The Immaculate Deception

elmore unknown manLike Ian Rankin (whose Black & Blue I recently reviewed and which, okay, was more teacher education Common Core navel-gazing than actual review), I’ve read a lot of Elmore Leonard since I began this little experiment without actually penning a full review.  This is the fifth of his books I’ve read since September (and the tenth overall), and while I’ve loved each and every one of them, this is the first one I’ve engaged with on an emotional level.  That immediately elevates it to the upper echelon of Leonard’s not-inconsiderable bibliography.

So, for the uninitiated, what’s so great about Leonard? Let’s start here: Without fear of hyperbole, he’s the greatest crime writer of the 20th Century.  Better than Chandler, better than Hammett, better than Ellroy, full stop, hands down.  Better even – whisper it – than Agatha Christie (although I think I’d be more likely to classify her as a mystery writer). Leonard didn’t invent the genre, but he polished it to a high sheen.  If you love crime novels – or even if you just appreciate them from a distance – Elmore does everything you love about them as well as it can be done.  Tough guys?  Check.  Street-smart broads?  You know it.  Double crosses and long cons? Done and done, without breaking a sweat.  Whip-smart dialogue that practically crackles on the page?  Absolutely.  And it’s all accomplished in unadorned prose that, like Kurt Vonnegut’s best work, seems effortless but is nearly impossible to replicate. (The quotes in blue peppered throughout the rest of this review are some of Leonard’s best tips for being a good writer.)

My most important piece of advice to all you would-be writers: When you write, try to leave out all the parts readers skip.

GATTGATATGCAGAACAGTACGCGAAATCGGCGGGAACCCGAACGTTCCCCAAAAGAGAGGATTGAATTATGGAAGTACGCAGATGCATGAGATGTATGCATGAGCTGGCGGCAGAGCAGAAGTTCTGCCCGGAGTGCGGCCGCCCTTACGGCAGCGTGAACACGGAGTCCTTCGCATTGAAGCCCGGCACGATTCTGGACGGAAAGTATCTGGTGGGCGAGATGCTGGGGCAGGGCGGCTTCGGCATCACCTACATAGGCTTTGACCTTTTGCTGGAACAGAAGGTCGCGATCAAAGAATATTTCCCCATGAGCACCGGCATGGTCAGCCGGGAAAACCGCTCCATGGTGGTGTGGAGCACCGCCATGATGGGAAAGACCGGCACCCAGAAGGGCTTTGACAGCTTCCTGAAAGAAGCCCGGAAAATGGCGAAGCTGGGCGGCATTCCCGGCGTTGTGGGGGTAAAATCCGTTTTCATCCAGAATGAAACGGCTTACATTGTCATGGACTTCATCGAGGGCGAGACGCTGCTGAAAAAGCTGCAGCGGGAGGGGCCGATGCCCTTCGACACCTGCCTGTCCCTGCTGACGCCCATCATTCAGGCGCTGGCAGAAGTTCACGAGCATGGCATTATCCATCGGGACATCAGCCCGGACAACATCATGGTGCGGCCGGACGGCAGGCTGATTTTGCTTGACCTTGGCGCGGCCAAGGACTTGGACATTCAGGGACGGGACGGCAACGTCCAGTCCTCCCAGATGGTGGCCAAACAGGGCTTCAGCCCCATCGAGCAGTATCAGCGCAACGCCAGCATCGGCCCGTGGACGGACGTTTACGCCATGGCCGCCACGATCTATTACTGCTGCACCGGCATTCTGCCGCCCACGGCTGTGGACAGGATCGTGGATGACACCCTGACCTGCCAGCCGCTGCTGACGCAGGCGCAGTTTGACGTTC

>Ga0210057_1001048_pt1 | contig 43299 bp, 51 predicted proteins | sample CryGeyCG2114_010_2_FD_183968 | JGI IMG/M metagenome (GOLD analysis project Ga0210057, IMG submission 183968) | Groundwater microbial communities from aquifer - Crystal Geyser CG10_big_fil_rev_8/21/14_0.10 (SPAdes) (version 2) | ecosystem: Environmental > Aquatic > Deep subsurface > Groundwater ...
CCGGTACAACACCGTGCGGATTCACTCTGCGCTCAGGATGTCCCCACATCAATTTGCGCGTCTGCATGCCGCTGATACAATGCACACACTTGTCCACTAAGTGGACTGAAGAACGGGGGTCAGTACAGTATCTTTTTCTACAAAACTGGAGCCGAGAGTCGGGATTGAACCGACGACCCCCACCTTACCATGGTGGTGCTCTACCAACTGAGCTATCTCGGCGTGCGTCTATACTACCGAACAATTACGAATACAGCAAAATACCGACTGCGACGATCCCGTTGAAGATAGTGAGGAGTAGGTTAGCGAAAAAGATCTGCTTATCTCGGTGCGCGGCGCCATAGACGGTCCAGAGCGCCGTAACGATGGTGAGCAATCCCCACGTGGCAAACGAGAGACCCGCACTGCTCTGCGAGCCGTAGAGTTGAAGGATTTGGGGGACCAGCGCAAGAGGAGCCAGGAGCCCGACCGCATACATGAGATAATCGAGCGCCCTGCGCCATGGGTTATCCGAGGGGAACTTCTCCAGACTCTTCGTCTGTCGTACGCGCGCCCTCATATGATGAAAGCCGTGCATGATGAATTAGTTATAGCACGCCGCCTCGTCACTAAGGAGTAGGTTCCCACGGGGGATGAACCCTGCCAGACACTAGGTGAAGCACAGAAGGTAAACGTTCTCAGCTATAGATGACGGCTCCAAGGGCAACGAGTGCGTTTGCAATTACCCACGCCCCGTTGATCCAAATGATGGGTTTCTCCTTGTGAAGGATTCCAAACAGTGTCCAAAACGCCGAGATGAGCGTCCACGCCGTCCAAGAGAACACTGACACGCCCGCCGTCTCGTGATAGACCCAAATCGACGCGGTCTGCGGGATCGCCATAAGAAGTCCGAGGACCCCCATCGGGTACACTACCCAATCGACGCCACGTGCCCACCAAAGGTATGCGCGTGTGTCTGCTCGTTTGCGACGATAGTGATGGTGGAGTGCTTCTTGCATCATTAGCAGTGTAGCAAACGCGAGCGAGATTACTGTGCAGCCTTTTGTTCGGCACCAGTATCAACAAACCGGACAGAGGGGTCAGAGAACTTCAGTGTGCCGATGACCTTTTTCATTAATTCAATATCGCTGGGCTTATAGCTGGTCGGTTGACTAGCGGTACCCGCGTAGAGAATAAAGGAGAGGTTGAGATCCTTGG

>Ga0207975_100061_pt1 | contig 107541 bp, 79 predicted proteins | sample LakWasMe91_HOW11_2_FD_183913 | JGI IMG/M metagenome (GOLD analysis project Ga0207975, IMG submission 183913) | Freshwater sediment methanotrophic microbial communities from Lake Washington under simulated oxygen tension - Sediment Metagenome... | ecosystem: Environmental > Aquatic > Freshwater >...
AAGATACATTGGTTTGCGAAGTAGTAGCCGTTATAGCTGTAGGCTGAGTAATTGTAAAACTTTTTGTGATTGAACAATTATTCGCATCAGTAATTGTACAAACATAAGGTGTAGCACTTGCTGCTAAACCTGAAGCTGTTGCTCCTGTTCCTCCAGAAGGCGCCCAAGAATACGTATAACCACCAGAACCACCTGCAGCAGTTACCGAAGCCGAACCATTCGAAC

All of this is present and accounted for in Unknown Man #89, only with some added emotional heft. Jack Ryan is a Detroit process server – so charming and ingratiating that the served often don’t mind – who’s hired by a New Orleans businessman named Mr. Perez to track down the recipient of some shares of stock.  The stockholder turns up in the local morgue – toetagged with the words in the book’s title – and Ryan is then tasked by Perez with tracking down the deceased’s next of kin, his alcoholic wife, Denise.

If it sounds like writing, I rewrite it.

Ryan eventually learns she’s living outside Detroit, and when he sets up shop there, he coincidentally runs into her at an Alcoholics Anonymous meeting (which is, to be fair, the only phony note in the whole book).  She’s cleaned up and tidied up, and what follows is a relatively quiet, surprisingly touching sequence where Ryan and Denise get to know each other, all without Ryan ever revealing who he is or why he’s there, choosing instead to enjoy his time with Denise rather than pursuing the job Perez set for him.  Perez, of course, has developed plans of his own, and sets himself to stealing the shares of stock – and the money they represent – for himself.  What follows is a series of feints and counter-feints, as Ryan and Denise set about double-crossing Perez with the help of a minor-league, big-hat-wearing criminal named Virgil Royal and a Detroit cop named Dick Speed.

Write the book the way it should be written, then give it to somebody to put in the commas and shit.